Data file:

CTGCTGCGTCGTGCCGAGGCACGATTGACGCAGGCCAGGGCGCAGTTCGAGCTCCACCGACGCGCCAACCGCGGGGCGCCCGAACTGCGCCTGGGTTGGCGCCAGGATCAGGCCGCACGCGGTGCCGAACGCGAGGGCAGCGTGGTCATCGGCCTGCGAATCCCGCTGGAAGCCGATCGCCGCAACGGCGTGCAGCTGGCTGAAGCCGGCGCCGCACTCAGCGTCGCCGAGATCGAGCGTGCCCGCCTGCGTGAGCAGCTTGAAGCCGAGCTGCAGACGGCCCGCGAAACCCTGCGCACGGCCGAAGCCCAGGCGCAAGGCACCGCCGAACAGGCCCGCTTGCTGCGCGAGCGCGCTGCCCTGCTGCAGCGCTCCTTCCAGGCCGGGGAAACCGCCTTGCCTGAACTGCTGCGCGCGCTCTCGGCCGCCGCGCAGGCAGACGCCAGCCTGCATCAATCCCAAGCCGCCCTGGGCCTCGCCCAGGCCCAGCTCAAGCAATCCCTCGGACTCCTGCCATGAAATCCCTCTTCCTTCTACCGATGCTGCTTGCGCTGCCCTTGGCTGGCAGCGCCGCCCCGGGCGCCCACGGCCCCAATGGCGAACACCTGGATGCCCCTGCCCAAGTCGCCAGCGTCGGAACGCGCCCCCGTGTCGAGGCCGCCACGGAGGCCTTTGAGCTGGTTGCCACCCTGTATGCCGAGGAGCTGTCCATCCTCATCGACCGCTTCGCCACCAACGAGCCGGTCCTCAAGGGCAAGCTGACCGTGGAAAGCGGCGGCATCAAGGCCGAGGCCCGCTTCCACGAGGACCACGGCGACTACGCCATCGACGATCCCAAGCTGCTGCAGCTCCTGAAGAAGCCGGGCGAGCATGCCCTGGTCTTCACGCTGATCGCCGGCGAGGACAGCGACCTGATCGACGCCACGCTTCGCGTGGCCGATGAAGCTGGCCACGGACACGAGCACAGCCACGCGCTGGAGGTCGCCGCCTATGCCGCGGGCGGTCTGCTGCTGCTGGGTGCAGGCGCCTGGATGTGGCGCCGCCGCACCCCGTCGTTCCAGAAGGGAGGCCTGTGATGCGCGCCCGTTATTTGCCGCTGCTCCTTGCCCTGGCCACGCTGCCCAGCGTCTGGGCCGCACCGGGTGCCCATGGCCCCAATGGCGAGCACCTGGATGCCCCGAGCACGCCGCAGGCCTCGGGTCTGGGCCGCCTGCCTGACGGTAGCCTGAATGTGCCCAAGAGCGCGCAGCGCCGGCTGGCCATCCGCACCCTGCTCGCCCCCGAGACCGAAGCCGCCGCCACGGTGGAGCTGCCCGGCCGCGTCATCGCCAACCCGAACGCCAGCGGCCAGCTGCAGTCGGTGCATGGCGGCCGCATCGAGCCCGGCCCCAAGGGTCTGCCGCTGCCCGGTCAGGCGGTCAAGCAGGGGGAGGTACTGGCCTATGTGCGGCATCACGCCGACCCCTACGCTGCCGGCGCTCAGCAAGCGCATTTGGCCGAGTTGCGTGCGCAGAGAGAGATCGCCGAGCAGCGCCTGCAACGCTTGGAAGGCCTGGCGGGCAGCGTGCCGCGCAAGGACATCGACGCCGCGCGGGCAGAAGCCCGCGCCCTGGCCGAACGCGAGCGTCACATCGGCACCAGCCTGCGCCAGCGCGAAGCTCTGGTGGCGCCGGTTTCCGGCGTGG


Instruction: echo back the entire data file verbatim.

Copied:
CTGCTGCGTCGTGCCGAGGCACGATTGACGCAGGCCAGGGCGCAGTTCGAGCTCCACCGACGCGCCAACCGCGGGGCGCCCGAACTGCGCCTGGGTTGGCGCCAGGATCAGGCCGCACGCGGTGCCGAACGCGAGGGCAGCGTGGTCATCGGCCTGCGAATCCCGCTGGAAGCCGATCGCCGCAACGGCGTGCAGCTGGCTGAAGCCGGCGCCGCACTCAGCGTCGCCGAGATCGAGCGTGCCCGCCTGCGTGAGCAGCTTGAAGCCGAGCTGCAGACGGCCCGCGAAACCCTGCGCACGGCCGAAGCCCAGGCGCAAGGCACCGCCGAACAGGCCCGCTTGCTGCGCGAGCGCGCTGCCCTGCTGCAGCGCTCCTTCCAGGCCGGGGAAACCGCCTTGCCTGAACTGCTGCGCGCGCTCTCGGCCGCCGCGCAGGCAGACGCCAGCCTGCATCAATCCCAAGCCGCCCTGGGCCTCGCCCAGGCCCAGCTCAAGCAATCCCTCGGACTCCTGCCATGAAATCCCTCTTCCTTCTACCGATGCTGCTTGCGCTGCCCTTGGCTGGCAGCGCCGCCCCGGGCGCCCACGGCCCCAATGGCGAACACCTGGATGCCCCTGCCCAAGTCGCCAGCGTCGGAACGCGCCCCCGTGTCGAGGCCGCCACGGAGGCCTTTGAGCTGGTTGCCACCCTGTATGCCGAGGAGCTGTCCATCCTCATCGACCGCTTCGCCACCAACGAGCCGGTCCTCAAGGGCAAGCTGACCGTGGAAAGCGGCGGCATCAAGGCCGAGGCCCGCTTCCACGAGGACCACGGCGACTACGCCATCGACGATCCCAAGCTGCTGCAGCTCCTGAAGAAGCCGGGCGAGCATGCCCTGGTCTTCACGCTGATCGCCGGCGAGGACAGCGACCTGATCGACGCCACGCTTCGCGTGGCCGATGAAGCTGGCCACGGACACGAGCACAGCCACGCGCTGGAGGTCGCCGCCTATGCCGCGGGCGGTCTGCTGCTGCTGGGTGCAGGCGCCTGGATGTGGCGCCGCCGCACCCCGTCGTTCCAGAAGGGAGGCCTGTGATGCGCGCCCGTTATTTGCCGCTGCTCCTTGCCCTGGCCACGCTGCCCAGCGTCTGGGCCGCACCGGGTGCCCATGGCCCCAATGGCGAGCACCTGGATGCCCCGAGCACGCCGCAGGCCTCGGGTCTGGGCCGCCTGCCTGACGGTAGCCTGAATGTGCCCAAGAGCGCGCAGCGCCGGCTGGCCATCCGCACCCTGCTCGCCCCCGAGACCGAAGCCGCCGCCACGGTGGAGCTGCCCGGCCGCGTCATCGCCAACCCGAACGCCAGCGGCCAGCTGCAGTCGGTGCATGGCGGCCGCATCGAGCCCGGCCCCAAGGGTCTGCCGCTGCCCGGTCAGGCGGTCAAGCAGGGGGAGGTACTGGCCTATGTGCGGCATCACGCCGACCCCTACGCTGCCGGCGCTCAGCAAGCGCATTTGGCCGAGTTGCGTGCGCAGAGAGAGATCGCCGAGCAGCGCCTGCAACGCTTGGAAGGCCTGGCGGGCAGCGTGCCGCGCAAGGACATCGACGCCGCGCGGGCAGAAGCCCGCGCCCTGGCCGAACGCGAGCGTCACATCGGCACCAGCCTGCGCCAGCGCGAAGCTCTGGTGGCGCCGGTTTCCGGCGTGG